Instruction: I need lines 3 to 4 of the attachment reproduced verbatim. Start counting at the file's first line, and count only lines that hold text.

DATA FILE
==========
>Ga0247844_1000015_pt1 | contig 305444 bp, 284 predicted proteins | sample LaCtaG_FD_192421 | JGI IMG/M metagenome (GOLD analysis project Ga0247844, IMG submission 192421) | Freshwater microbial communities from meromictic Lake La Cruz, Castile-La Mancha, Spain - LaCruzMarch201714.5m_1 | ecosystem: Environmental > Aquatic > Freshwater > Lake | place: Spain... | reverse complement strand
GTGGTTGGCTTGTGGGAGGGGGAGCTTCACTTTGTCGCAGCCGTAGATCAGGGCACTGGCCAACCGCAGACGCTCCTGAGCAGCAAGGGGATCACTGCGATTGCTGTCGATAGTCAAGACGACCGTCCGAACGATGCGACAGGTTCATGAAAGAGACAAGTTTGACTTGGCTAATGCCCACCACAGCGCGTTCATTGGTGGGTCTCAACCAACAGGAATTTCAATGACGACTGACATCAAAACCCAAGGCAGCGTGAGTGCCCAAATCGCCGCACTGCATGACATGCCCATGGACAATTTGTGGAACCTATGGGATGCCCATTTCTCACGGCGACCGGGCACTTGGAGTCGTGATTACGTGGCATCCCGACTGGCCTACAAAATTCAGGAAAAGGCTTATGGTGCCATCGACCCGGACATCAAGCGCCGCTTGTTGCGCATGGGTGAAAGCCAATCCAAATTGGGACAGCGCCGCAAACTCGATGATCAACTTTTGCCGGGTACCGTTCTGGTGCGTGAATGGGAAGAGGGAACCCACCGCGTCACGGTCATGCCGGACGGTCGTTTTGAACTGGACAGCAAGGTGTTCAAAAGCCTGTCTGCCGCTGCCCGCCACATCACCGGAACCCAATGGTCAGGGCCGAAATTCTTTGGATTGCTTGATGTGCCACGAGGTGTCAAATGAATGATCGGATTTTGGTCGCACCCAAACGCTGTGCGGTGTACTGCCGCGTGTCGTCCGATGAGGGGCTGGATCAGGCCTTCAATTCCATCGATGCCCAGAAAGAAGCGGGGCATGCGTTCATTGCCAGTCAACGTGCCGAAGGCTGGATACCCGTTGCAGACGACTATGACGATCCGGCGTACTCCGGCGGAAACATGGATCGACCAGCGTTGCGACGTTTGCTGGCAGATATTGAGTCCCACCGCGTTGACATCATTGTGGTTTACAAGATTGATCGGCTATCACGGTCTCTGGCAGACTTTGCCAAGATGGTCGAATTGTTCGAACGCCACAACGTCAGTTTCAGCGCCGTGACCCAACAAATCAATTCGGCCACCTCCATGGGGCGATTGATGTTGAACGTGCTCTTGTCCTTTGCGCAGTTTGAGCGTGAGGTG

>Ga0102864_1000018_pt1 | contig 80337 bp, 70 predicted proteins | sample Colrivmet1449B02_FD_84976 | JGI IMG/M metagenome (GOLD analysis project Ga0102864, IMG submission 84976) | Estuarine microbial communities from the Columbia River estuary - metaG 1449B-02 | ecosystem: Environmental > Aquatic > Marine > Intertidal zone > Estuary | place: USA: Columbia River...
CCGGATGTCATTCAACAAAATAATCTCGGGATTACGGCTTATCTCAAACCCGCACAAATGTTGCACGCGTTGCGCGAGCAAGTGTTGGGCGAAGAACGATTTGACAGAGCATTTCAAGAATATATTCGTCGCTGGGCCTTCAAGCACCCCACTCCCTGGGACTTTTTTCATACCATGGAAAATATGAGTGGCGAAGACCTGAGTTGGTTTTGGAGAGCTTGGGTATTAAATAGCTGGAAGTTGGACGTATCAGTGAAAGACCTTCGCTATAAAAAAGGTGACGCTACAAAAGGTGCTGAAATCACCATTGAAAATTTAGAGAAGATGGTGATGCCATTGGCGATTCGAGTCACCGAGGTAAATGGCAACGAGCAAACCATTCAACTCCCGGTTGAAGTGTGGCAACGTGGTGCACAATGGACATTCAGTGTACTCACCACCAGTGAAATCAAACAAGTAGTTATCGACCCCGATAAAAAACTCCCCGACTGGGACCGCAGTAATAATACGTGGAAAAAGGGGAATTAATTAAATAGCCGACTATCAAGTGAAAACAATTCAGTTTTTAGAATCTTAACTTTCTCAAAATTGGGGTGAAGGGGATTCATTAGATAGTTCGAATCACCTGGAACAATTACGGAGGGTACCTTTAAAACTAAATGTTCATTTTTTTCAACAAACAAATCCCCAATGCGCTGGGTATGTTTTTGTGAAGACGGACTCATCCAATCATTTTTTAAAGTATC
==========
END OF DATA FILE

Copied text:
>Ga0102864_1000018_pt1 | contig 80337 bp, 70 predicted proteins | sample Colrivmet1449B02_FD_84976 | JGI IMG/M metagenome (GOLD analysis project Ga0102864, IMG submission 84976) | Estuarine microbial communities from the Columbia River estuary - metaG 1449B-02 | ecosystem: Environmental > Aquatic > Marine > Intertidal zone > Estuary | place: USA: Columbia River...
CCGGATGTCATTCAACAAAATAATCTCGGGATTACGGCTTATCTCAAACCCGCACAAATGTTGCACGCGTTGCGCGAGCAAGTGTTGGGCGAAGAACGATTTGACAGAGCATTTCAAGAATATATTCGTCGCTGGGCCTTCAAGCACCCCACTCCCTGGGACTTTTTTCATACCATGGAAAATATGAGTGGCGAAGACCTGAGTTGGTTTTGGAGAGCTTGGGTATTAAATAGCTGGAAGTTGGACGTATCAGTGAAAGACCTTCGCTATAAAAAAGGTGACGCTACAAAAGGTGCTGAAATCACCATTGAAAATTTAGAGAAGATGGTGATGCCATTGGCGATTCGAGTCACCGAGGTAAATGGCAACGAGCAAACCATTCAACTCCCGGTTGAAGTGTGGCAACGTGGTGCACAATGGACATTCAGTGTACTCACCACCAGTGAAATCAAACAAGTAGTTATCGACCCCGATAAAAAACTCCCCGACTGGGACCGCAGTAATAATACGTGGAAAAAGGGGAATTAATTAAATAGCCGACTATCAAGTGAAAACAATTCAGTTTTTAGAATCTTAACTTTCTCAAAATTGGGGTGAAGGGGATTCATTAGATAGTTCGAATCACCTGGAACAATTACGGAGGGTACCTTTAAAACTAAATGTTCATTTTTTTCAACAAACAAATCCCCAATGCGCTGGGTATGTTTTTGTGAAGACGGACTCATCCAATCATTTTTTAAAGTATC